Of the hurlers, Japanese left-hander Kei Igawa was the quickest, rapidly working through his allotment of 40 pitches in just about eight minutes. After the workout, Guidry took the hurler aside and offered constructive criticism.

"He has to slow down in between pitches, because he works too fast," Guidry said. "He threw a lot of pitches. Everybody else was throwing 30 to 35, and he was up to 40 when I stopped him."

Igawa said in English that he felt his session was "so-so," and that he had aimed to simply throw strikes over impressing people with velocity. Guidry said that Igawa's speedy workout reminded him of himself.

"We used to just get the ball and throw it; get the ball and throw it," Guidry said.

The OK Carl: Pavano took the mound to a positive reception from the gathered attendees at Legends Field, for which he was appreciative. He also was pleased by the musical selection for his workout: a song from the "Rocky" soundtrack.

"I saw Pratt grinning ear-to-ear through his mask," Pavano said. "That's pretty tough to do."

Pavano wasn't perfect -- he drilled Alberto Gonzalez on the left bicep with an errant fastball, and the infielder later showed off the bruised stitches in the clubhouse -- but he was good enough. Pavano was able to keep the ball down and showed good sink on his pitches.

Guidry even tracked Pavano down in the weight room after the session to pat him on the back and compliment his control.

"I came out feeling good," Pavano said. "That's a positive, as far as I'm concerned."

Screen play: Two of the Yankees' hurlers -- Wang and Pavano -- requested that the protective "L" screen be removed for their sessions.

The netted utility guards pitchers from balls hit back through the middle, but also becomes an unnatural distraction and can cause pitchers to become uncomfortable or alter their motions.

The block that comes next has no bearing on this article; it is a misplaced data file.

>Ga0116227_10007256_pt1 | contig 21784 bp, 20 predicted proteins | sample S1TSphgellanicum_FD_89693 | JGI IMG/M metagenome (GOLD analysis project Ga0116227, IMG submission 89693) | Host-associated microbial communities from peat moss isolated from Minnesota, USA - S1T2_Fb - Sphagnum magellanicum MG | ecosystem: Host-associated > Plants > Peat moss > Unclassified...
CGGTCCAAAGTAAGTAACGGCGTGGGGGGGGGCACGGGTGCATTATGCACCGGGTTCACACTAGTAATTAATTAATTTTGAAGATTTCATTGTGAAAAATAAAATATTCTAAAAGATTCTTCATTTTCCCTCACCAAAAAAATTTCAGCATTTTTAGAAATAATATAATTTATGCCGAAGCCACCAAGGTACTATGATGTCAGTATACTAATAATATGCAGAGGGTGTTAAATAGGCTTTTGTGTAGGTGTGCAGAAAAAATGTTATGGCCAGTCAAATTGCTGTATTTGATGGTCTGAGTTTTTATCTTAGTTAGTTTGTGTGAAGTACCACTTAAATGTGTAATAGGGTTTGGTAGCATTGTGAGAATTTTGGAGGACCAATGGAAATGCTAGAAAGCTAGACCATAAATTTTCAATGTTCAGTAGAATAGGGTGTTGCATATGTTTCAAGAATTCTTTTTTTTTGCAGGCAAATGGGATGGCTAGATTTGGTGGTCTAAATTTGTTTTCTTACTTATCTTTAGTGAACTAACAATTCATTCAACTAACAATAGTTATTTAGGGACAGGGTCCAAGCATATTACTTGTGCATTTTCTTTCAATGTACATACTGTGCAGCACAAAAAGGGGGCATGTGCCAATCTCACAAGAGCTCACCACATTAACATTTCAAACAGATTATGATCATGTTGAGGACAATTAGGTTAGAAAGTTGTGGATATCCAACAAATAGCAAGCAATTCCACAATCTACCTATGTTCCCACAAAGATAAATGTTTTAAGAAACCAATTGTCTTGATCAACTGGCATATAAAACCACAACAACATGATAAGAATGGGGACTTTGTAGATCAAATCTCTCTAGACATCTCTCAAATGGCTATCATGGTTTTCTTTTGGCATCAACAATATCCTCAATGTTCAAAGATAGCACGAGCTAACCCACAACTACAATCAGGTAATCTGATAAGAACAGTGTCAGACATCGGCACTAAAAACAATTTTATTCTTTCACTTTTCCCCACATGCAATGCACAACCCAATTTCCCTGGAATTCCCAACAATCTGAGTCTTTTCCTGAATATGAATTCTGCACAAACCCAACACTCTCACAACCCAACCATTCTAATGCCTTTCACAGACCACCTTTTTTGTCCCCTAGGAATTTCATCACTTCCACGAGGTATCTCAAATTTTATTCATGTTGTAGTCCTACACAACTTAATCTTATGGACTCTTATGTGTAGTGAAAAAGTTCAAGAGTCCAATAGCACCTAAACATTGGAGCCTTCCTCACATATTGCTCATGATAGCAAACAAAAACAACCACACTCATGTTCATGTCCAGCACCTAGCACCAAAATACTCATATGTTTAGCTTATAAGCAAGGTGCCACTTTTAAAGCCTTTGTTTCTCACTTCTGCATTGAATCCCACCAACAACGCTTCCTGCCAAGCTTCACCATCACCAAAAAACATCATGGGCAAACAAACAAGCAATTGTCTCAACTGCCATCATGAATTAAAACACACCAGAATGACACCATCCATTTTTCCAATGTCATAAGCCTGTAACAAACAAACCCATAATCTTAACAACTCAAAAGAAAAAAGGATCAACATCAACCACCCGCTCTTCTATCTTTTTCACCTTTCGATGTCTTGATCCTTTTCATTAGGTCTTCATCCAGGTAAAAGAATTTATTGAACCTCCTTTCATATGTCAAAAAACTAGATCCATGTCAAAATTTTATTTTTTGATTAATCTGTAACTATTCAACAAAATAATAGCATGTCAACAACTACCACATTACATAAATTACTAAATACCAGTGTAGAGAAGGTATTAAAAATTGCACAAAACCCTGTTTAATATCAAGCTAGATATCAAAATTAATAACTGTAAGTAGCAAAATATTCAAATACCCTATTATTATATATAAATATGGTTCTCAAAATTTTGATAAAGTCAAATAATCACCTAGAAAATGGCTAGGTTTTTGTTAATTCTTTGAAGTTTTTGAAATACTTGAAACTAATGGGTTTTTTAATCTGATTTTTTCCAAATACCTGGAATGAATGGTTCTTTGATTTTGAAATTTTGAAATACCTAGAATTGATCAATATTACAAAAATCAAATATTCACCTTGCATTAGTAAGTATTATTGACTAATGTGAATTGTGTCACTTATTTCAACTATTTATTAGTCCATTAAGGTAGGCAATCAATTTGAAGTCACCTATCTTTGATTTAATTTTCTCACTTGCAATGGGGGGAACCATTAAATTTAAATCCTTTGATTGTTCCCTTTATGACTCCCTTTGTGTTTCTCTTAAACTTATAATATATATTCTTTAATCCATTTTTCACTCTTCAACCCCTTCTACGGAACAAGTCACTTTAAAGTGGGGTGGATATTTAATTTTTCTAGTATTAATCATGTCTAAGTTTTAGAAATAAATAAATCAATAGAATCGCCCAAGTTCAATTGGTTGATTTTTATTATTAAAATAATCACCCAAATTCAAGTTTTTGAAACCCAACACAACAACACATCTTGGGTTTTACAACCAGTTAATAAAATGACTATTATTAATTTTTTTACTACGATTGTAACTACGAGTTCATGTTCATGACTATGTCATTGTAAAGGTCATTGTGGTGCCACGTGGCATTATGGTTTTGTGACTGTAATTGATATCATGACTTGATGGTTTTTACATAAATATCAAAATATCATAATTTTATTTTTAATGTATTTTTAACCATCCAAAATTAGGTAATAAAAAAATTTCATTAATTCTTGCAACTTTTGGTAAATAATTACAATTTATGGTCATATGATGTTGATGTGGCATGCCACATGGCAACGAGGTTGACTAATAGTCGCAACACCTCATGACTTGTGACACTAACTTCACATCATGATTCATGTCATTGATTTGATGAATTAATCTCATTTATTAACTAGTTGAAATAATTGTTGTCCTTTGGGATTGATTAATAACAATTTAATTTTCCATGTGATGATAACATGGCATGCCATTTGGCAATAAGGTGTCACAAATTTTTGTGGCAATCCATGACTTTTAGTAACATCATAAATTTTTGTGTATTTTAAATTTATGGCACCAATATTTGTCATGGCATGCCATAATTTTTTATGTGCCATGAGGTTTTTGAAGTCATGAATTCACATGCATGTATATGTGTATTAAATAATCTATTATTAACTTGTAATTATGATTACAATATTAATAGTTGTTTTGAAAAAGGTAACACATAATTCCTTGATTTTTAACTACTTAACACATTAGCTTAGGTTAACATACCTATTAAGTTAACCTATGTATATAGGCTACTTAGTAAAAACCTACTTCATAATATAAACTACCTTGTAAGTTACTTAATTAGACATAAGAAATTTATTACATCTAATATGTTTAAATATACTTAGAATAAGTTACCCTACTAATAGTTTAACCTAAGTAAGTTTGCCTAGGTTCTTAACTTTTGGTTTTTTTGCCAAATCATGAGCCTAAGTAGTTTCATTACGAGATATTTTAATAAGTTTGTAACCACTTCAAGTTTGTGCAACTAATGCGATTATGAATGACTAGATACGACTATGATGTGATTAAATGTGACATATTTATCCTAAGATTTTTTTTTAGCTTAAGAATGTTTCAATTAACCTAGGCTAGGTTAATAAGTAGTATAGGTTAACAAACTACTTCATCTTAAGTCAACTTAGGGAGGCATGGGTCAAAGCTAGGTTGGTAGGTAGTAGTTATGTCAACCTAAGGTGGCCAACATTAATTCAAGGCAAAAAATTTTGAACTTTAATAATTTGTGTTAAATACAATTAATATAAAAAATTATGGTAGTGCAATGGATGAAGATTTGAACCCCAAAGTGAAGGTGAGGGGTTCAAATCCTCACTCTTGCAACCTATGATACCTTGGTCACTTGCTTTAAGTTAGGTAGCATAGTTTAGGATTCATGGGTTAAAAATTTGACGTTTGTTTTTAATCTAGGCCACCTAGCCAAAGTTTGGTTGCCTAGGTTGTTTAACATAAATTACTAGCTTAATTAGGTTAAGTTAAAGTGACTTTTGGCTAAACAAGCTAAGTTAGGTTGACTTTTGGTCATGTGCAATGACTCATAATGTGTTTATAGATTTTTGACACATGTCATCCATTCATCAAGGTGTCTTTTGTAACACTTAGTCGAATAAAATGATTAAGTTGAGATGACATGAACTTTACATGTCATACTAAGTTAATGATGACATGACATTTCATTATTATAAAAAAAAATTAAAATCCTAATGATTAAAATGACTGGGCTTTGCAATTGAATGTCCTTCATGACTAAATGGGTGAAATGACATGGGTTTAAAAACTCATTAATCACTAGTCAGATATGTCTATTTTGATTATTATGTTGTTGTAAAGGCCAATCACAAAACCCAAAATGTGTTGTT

"I get into bad habits [with the screen]," Pavano said.

Torre said that the screens are brought out with the concept of "safety first," but did not have an issue with some of his pitchers rejecting it.

"It does sort of interfere with your rhythm and reaching out there to finish pitches," Torre said.

The Yankees plan to have more live batting-practice drills on Saturday and are scheduled to play a 10- or 11-inning intrasquad game on Tuesday.

This and that: Yogi Berra's golf clubs have arrived and are safely stored in Torre's office. Berra, a guest instructor, is scheduled to arrive on Monday. ... Guest instructors Goose Gossage, Hector Lopez, Stump Merrill and Graig Nettles have all been spotted at Legends Field. ... Torre said that his brother, Frank, remains in good spirits. Torre, 75, is in need of a kidney transplant. ... Alex Rodriguez homered off Pettitte.

Quotable: "It looks like a corral. There's just a bunch of horses." -- Pratt, on the Yankees' wealth of young pitching.

Bryan Hoch is a reporter for This story was not subject to the approval of Major League Baseball or its clubs.